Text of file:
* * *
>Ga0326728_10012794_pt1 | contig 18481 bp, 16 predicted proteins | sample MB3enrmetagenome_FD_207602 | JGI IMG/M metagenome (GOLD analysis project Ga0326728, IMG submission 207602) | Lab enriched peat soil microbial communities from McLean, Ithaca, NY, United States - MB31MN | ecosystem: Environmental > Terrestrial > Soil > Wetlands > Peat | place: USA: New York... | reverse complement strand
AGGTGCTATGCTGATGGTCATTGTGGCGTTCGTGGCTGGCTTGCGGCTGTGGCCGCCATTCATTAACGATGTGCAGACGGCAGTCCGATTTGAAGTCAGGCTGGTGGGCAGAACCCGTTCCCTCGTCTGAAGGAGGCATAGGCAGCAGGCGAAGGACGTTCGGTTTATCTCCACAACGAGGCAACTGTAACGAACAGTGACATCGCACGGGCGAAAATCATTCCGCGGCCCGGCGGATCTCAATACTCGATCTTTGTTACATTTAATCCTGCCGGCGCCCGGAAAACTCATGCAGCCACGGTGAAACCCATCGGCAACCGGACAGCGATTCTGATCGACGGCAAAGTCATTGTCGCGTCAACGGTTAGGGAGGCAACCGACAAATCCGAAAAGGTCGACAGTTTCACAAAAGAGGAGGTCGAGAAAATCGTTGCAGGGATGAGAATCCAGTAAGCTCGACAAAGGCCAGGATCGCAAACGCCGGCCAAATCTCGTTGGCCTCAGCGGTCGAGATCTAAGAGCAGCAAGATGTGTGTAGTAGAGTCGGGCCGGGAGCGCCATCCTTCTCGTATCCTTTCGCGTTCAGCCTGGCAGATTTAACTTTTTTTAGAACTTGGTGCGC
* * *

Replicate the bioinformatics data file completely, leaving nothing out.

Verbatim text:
>Ga0326728_10012794_pt1 | contig 18481 bp, 16 predicted proteins | sample MB3enrmetagenome_FD_207602 | JGI IMG/M metagenome (GOLD analysis project Ga0326728, IMG submission 207602) | Lab enriched peat soil microbial communities from McLean, Ithaca, NY, United States - MB31MN | ecosystem: Environmental > Terrestrial > Soil > Wetlands > Peat | place: USA: New York... | reverse complement strand
AGGTGCTATGCTGATGGTCATTGTGGCGTTCGTGGCTGGCTTGCGGCTGTGGCCGCCATTCATTAACGATGTGCAGACGGCAGTCCGATTTGAAGTCAGGCTGGTGGGCAGAACCCGTTCCCTCGTCTGAAGGAGGCATAGGCAGCAGGCGAAGGACGTTCGGTTTATCTCCACAACGAGGCAACTGTAACGAACAGTGACATCGCACGGGCGAAAATCATTCCGCGGCCCGGCGGATCTCAATACTCGATCTTTGTTACATTTAATCCTGCCGGCGCCCGGAAAACTCATGCAGCCACGGTGAAACCCATCGGCAACCGGACAGCGATTCTGATCGACGGCAAAGTCATTGTCGCGTCAACGGTTAGGGAGGCAACCGACAAATCCGAAAAGGTCGACAGTTTCACAAAAGAGGAGGTCGAGAAAATCGTTGCAGGGATGAGAATCCAGTAAGCTCGACAAAGGCCAGGATCGCAAACGCCGGCCAAATCTCGTTGGCCTCAGCGGTCGAGATCTAAGAGCAGCAAGATGTGTGTAGTAGAGTCGGGCCGGGAGCGCCATCCTTCTCGTATCCTTTCGCGTTCAGCCTGGCAGATTTAACTTTTTTTAGAACTTGGTGCGC